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Fitness costs of parasites explain multiple life history tradeoffs in a wild mammal

Citation

Albery, Gregory et al. (2020), Fitness costs of parasites explain multiple life history tradeoffs in a wild mammal, Dryad, Dataset, https://doi.org/10.5061/dryad.n8pk0p2t7

Abstract

Reproduction in wild animals can divert limited resources away from immune defence, resulting in increased parasite burdens. A longstanding prediction of life history theory states that these parasites can harm the individual, reducing the organism’s subsequent fitness and producing reproduction-fitness tradeoffs. Here, we examined associations among reproductive allocation, immunity, parasitism, and subsequent fitness in a wild population of individually identified red deer ( Cervus elaphus ). Using path analysis, we investigated whether costs of lactation for downstream survival and fecundity were mediated by changes in strongyle nematode count and mucosal antibody levels. Lactating females exhibited increased parasite counts, which were in turn associated with substantially decreased fitness in the following year in terms of overwinter survival, fecundity, subsequent calf weight, and parturition date. This study offers observational evidence for parasite regulation of multiple life history tradeoffs, supporting the role of parasites as an important mediating factor in wild mammal populations.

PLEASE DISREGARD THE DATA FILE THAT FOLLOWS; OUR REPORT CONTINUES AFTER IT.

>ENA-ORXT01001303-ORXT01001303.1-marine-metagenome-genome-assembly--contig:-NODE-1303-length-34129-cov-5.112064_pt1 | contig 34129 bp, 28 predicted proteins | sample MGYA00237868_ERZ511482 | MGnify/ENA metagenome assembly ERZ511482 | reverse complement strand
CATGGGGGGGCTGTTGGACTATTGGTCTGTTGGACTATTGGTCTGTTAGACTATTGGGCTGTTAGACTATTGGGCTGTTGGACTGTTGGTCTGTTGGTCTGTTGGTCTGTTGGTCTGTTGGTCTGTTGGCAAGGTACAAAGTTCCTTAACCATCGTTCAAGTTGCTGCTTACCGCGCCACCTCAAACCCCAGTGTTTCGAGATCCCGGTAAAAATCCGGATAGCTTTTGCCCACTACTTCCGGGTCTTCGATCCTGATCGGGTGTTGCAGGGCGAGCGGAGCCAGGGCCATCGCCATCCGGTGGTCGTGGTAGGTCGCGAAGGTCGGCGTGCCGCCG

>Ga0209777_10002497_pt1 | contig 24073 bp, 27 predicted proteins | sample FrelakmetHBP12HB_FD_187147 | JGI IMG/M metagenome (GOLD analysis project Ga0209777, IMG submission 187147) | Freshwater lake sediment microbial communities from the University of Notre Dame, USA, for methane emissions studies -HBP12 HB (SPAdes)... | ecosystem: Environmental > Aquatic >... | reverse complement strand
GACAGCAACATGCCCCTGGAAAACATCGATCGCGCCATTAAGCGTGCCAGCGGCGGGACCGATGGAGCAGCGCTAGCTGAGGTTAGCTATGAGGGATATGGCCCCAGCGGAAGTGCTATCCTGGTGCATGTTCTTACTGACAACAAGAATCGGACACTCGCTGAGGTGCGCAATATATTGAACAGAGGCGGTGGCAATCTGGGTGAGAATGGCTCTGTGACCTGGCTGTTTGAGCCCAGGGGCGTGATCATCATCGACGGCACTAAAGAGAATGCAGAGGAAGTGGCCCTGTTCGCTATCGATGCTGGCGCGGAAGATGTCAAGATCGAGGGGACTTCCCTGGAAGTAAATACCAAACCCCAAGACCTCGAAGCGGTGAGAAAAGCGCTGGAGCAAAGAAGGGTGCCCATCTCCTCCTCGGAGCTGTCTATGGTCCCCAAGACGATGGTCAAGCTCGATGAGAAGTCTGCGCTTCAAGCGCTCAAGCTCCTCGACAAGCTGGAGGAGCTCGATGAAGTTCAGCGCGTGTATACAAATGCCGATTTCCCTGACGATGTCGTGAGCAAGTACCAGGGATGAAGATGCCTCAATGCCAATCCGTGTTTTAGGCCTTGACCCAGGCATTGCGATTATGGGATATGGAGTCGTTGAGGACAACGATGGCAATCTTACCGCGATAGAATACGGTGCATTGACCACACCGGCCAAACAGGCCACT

Methods

Noninvasive faecal collection from the Isle of Rum red deer

Usage Notes

The anonymised data files are present in the `DataList.rds` object; the scripts will run the path analysis and generate the figures, using these datasets.

Funding

Natural Environment Research Council, Award: NE/L00688X/1

Natural Environment Research Council, Award: NE/L002558/1